Concert program for Roland Hayes, tenor, accompanied on the piano by Percival Parham. Mr. Hayes performed arias by Caldara and Wagner, songs by Beethoven and other composers, a recitative and air from a Debussy cantata, and arrangements of several African American spirituals. Music arrangements were done by Mr. Hayes, Mr. Parham, and by William S. Heilmann.
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The ELLISON-WHITE BUREAU Presents ROLAND HAYES Tenor 1936-37 Season Fourth Attraction PORTLAND PUBLIC AUDITORIUM Monday, December 7, 1936 8:30 P. M. PROGRAM I. Pastorale—"Alma del Core" ("Heart of my Heart") Antonio Caldara (1670-1736) Soul of my heart, breath of my soul, Always and constantly I adore thee. Sweet even will my torment be If thy dear lips are ever mine. "Adelaide" (by special request) Beethoven "Sehnsucht" ("Longing"), Op. 83, No. 2 Beethoven (Poem by Goethe) (The young lover, day-dreaming, gazes at a flock of birds above him, and on the drift of his fancy imagines himself as one of them. He flies about seeking out his sweetheart. He sings, and she is pleased at the bird's lovely song. It grows dark— he has become a gleaming star upon which she looks with wonder. Himself again, he is at her feet.) "For Music" Franz II. Walther's Prize Song, from "Die Meistersinger" Wagner Walther Before the Master Guild "In the summer of the year of our Lord, 1560, Veit Vogner (a rich silversmith), desiring to honor the-craft of the Master-singers in Nuremberg (Germany), to whose guild he belonged, offered as reward to the victor in a singing contest to be held on St. John's day his only child, Eva, in marriage, with all his great wealth as a dowry. "Walther von Stolzing, the young Franconian knight, entered the competition. But, alas! he knew nothing of the code of laws which governed the structure of master-songs and prescribed the thirty-two offences which must not be committed. He sang: 'Am Stiffen Herd' ("By the Silent Hearth'). Hans"Sachs, the shoemaker, recognized evidences of genius in the song and the newness of the style and indifference to ancient formulae seemed to him to weigh little as against its freshness and eloquence and ardor. But Sachs could not prevent judgment from going against the singer... ". .. Next morning Walther, who had been taken in by Sachs, sang the recital of a dream which had enriched his sleep. It was as beautiful in the telling as in the experience, and Sachs transcribed it, punctuating the pauses with bits of advice which enabled Walther easily to throw it into form as a master-song which would pass the muster even of the pedanic code.... A few hours later Walther burdened the air with its loveliness. Master-singers, people—and Eva—were agreed that the gallant knight had won the prize... ." Condensed from "Studies in Wagnerian Drama," by H. E, Krehbiel. intermission III. Recitative and Air of Azael, from "L'Enfant Prodigue" ("The Prodigal Son") Debussy Azael—These joyous airs, these festal strains, which are brought to me now and then by the morning breeze, wring my heart and vex my brain. They are happy! Here, under the swaying boughs I followed them in their gentle mirth. They were exchanging words full of kindness. There was my brother! and also my sister! I held my breath that I might hear them. They are happy! O time that is no more, when like them I had a pure soul; when the serenity of nature strengthened my very heart; when near my mother, ecstatically pressing my head on her breast, I knew in my life only innocence and happiness. Ah, by what wretched madness was my soul surprised, besieged, constrained to fly from these scenes! From sundown to sunrise I have made my way in dangerous paths, over rocks, in dust. Here is the bench of stone, the peaceful shore where my mother formerly liked to come with me. Now I sit here without strength or courage, with bleeding feet, with tear-stained face. Here I am going to die, seeing again the haven, but I shall not enter again into this humble village. Lord, I have deserved my fate. "People Who Have Gardens" Helen Hopekirk (From "Songs of the Hebrides," collected by Marjorie Kennedy Fraser) "Thought Takes Off" Helen Hopekirk "Dawn" Coleridge-Taylor (Words by Paul Lawrence Dunbar) IV. "You Mus' Be Newborn Again" Arranged by William S. Heilmann "Lit'l Boy, How Ole Are You?" ("Christ in the Temple") Arranged by Percival Parham "By and By" Arranged by Roland Hayes "Were You There?" "Roun' 'bout de Mountain" (Processional) Arranged by Percival Parham Percival Parham at the Piano For numbers on this program, inquire at the music rooms, Public Library Steinway Piano, courtesy of Sherman, Clay & Co. Exclusive Western management for Mr. Hayes: Ellison-White Bureau, Portland, Oregon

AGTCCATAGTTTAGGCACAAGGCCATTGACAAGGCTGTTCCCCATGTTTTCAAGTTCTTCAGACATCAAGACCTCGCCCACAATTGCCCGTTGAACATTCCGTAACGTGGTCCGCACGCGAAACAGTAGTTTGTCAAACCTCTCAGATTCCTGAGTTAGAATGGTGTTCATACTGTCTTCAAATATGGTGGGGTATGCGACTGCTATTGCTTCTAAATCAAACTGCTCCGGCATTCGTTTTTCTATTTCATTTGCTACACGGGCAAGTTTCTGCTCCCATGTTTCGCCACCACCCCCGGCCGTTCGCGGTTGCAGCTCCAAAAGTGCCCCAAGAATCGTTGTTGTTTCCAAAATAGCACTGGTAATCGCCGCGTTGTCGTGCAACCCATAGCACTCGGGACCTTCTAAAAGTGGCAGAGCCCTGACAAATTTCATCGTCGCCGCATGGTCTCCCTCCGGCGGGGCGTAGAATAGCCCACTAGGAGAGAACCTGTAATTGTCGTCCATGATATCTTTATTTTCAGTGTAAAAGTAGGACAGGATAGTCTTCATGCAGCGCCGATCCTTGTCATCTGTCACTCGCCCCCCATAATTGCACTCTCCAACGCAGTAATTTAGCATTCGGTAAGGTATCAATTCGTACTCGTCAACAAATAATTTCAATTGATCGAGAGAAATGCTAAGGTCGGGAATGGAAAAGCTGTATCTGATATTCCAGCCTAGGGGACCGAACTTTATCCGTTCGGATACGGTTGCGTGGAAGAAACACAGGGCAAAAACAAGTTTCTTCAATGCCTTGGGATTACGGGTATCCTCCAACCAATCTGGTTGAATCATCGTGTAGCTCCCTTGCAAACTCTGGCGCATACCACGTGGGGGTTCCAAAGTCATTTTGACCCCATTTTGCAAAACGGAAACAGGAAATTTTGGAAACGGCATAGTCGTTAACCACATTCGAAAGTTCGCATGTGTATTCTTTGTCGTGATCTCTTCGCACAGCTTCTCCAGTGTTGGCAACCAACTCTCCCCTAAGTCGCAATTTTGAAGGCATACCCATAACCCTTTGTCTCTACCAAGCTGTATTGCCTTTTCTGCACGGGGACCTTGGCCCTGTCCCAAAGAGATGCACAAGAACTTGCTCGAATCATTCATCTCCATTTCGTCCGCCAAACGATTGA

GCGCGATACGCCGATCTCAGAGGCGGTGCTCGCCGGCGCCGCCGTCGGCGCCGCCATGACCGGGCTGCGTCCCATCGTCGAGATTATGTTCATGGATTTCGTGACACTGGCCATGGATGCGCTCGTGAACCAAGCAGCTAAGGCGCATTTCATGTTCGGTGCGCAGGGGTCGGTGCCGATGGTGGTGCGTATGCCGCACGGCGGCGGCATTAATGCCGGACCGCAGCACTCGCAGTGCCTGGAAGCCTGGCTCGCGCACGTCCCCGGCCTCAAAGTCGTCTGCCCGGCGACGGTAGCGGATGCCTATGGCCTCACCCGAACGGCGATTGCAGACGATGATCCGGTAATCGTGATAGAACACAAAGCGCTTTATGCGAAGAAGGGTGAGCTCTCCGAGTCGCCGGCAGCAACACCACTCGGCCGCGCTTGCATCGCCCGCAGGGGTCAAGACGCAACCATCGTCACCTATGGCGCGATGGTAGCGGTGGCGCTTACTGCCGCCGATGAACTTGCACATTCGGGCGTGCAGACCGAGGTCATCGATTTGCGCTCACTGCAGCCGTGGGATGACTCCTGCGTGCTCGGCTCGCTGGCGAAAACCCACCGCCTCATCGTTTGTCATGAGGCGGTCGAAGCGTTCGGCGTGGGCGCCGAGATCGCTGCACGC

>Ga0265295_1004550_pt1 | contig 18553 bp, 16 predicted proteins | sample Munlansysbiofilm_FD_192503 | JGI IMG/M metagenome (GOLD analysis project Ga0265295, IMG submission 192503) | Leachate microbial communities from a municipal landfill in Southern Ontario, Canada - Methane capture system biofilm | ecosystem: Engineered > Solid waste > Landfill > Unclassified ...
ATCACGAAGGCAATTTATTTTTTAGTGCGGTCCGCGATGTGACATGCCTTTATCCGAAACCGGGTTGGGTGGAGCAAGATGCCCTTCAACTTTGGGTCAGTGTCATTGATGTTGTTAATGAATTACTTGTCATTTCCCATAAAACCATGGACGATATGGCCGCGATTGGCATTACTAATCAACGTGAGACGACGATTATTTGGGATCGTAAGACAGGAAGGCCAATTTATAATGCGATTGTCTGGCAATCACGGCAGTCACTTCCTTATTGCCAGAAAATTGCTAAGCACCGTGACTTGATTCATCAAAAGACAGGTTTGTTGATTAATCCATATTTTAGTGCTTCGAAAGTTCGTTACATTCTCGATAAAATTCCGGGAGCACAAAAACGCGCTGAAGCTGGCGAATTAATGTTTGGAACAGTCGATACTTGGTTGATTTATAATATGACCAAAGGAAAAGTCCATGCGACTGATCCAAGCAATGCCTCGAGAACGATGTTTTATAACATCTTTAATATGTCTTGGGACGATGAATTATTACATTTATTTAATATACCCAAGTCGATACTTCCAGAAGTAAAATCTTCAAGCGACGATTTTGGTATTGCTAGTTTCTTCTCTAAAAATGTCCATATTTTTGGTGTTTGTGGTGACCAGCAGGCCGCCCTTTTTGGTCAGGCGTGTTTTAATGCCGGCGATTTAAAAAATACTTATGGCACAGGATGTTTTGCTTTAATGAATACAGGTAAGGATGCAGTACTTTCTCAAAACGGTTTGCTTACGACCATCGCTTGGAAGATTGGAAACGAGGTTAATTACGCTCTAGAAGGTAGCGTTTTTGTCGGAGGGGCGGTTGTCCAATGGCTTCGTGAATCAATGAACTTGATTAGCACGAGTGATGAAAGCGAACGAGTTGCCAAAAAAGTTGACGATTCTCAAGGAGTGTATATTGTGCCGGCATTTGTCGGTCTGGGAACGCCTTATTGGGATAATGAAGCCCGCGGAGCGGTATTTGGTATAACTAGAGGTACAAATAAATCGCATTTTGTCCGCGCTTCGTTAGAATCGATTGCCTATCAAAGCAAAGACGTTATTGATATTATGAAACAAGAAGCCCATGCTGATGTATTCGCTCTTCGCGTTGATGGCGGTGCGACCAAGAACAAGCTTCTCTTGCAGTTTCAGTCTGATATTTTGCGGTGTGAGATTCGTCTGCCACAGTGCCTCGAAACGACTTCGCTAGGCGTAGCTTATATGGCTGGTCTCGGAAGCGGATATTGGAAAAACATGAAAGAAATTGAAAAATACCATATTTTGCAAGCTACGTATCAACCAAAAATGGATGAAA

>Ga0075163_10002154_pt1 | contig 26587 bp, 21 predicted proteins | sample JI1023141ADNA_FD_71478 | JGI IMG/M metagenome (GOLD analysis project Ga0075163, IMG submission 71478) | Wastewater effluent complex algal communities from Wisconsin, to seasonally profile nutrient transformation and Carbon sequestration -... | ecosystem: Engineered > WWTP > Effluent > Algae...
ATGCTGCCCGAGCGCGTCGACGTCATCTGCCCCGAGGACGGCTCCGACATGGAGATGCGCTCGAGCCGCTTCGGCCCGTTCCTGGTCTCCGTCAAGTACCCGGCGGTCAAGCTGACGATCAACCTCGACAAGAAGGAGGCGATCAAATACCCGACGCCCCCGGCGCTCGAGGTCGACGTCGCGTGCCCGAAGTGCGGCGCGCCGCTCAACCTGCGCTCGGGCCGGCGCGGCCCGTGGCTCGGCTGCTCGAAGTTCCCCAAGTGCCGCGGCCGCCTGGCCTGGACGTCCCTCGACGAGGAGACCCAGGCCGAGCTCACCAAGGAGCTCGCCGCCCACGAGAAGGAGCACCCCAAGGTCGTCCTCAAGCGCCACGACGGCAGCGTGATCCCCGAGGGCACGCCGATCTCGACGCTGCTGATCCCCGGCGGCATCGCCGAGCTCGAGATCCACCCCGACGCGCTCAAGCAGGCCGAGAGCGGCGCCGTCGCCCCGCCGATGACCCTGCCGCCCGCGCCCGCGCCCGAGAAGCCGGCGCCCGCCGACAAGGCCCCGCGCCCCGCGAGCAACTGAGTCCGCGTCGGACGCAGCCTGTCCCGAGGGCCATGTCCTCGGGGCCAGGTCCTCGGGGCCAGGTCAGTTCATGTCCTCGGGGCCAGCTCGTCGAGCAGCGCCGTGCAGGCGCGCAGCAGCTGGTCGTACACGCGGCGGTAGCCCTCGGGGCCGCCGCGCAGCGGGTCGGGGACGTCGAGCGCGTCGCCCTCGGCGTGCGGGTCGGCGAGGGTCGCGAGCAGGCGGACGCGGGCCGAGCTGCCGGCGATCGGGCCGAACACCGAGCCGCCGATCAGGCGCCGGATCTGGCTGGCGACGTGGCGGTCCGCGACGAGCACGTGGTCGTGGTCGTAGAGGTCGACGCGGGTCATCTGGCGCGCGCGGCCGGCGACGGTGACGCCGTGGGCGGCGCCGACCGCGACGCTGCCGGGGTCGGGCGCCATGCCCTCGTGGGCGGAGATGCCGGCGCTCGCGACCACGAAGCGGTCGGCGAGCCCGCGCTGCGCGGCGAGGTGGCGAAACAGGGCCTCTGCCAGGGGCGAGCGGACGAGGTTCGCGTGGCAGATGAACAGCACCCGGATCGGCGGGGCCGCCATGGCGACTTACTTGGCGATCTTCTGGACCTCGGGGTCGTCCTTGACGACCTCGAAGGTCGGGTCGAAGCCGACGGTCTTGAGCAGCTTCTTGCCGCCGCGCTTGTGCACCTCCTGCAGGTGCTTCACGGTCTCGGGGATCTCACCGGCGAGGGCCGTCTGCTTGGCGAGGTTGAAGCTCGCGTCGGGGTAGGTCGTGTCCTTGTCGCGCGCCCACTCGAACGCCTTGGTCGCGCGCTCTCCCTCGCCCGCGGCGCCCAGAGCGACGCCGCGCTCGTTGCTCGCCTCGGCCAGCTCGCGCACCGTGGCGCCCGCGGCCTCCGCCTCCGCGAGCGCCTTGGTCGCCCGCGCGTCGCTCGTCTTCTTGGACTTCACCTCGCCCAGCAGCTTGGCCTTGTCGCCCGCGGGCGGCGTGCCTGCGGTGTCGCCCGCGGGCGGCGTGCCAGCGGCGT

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December 7, 1936